Patient-coordinated electronic exchange could remove privacy and security doubts surrounding the sharing of imaging results, according to research published August 11 by the Journal of the American Medical Informatics Association.
Health information exchange has enabled the electronic storage and transmission of imaging results, but the sharing of this data is subject to the same concerns that plague the sharing of non-imaging data, mainly that patient health information could end up in the wrong hands leaving providers liable for any negative consequences.
Having patients hand deliver imaging results to providers can be burdensome and error prone, “but this manual process has the advantage that the consent and regulatory procedures are well established. Patients are in full control of the sharing process and can protect their privacy,” wrote Yaorong Ge, PhD, of the Wake Forest School of Medicine’s Department of Biomedical Engineering in Winston-Salem, N.C., along with his colleagues.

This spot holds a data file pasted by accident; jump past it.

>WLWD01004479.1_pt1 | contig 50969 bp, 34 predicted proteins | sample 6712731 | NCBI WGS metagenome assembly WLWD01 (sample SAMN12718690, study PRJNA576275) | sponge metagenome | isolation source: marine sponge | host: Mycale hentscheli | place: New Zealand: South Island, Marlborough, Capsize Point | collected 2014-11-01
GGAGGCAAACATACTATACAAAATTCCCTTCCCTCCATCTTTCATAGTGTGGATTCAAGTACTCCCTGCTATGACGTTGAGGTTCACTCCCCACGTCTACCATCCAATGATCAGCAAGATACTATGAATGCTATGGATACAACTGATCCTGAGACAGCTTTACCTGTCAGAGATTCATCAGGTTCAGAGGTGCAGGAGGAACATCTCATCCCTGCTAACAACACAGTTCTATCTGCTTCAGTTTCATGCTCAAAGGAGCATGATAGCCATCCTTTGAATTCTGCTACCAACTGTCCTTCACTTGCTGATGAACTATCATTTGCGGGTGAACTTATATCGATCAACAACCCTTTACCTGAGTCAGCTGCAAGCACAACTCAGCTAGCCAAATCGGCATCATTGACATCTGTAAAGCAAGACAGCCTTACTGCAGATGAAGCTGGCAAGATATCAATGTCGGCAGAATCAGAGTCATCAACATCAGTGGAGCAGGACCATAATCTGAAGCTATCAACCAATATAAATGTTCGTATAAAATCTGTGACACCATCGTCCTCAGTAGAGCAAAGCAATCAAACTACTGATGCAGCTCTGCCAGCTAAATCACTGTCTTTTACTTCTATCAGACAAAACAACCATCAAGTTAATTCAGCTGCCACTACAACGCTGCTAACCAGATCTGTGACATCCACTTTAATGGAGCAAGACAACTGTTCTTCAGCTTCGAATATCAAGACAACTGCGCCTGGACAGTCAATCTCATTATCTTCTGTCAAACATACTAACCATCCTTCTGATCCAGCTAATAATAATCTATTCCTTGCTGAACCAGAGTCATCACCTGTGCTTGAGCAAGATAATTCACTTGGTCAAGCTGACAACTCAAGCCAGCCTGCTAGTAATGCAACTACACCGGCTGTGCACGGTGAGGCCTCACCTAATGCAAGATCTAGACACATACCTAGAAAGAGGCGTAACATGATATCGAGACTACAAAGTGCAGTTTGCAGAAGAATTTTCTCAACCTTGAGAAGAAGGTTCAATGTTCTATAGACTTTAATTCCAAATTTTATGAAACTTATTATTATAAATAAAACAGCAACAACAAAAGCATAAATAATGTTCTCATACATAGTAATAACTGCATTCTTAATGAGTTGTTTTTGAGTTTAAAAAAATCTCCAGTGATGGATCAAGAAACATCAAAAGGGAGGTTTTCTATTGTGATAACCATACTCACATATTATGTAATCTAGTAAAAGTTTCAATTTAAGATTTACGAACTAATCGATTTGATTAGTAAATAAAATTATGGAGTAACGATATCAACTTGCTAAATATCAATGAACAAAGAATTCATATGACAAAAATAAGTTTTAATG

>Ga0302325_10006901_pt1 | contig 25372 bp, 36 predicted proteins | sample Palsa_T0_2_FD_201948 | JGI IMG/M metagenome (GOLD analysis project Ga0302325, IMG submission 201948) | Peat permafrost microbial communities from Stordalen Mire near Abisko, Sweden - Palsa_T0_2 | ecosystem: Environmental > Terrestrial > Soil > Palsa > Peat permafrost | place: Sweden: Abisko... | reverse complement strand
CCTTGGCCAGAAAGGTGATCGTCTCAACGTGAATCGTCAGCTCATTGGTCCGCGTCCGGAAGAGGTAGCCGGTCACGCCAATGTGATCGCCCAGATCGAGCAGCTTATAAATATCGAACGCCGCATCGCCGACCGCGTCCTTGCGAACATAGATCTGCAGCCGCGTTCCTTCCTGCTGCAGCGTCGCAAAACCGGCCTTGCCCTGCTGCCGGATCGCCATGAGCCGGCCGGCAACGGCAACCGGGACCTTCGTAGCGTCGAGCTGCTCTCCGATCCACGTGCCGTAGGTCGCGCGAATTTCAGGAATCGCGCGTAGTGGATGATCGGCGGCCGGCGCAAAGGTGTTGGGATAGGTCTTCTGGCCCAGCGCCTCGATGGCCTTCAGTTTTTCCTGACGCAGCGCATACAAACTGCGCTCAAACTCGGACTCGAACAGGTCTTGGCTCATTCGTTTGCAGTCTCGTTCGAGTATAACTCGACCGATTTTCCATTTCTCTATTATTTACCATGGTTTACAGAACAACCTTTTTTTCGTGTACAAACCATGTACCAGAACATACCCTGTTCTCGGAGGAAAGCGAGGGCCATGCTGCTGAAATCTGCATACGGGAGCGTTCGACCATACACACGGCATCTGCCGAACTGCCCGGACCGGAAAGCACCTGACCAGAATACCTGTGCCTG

To test the capability of health information exchange to deliver imaging results while maintaining the patient-coordinated nature of the manual process, Ge and his colleagues built a patient-controlled access-key registry (PCARE).
PCARE provides patients who can electronically verify their identities with unique identifiers access to imaging results and allows them to authorize sharing with electronic signatures. In two trial runs, PCARE was able to successfully and securely transmit imaging results electronically between hospitals.
“By facilitating explicit patient consent and authorization for each specific sharing of imaging data across organization, network or even state boundaries, this framework dramatically simplifies the problem of reconciling differing regulations, policies and laws governing data sharing,” Ge wrote.
To learn more about the project, please read "Building a Better Mousetrap: Developing Models for Cross-enterprise Image Sharing," in Health Imaging magazine.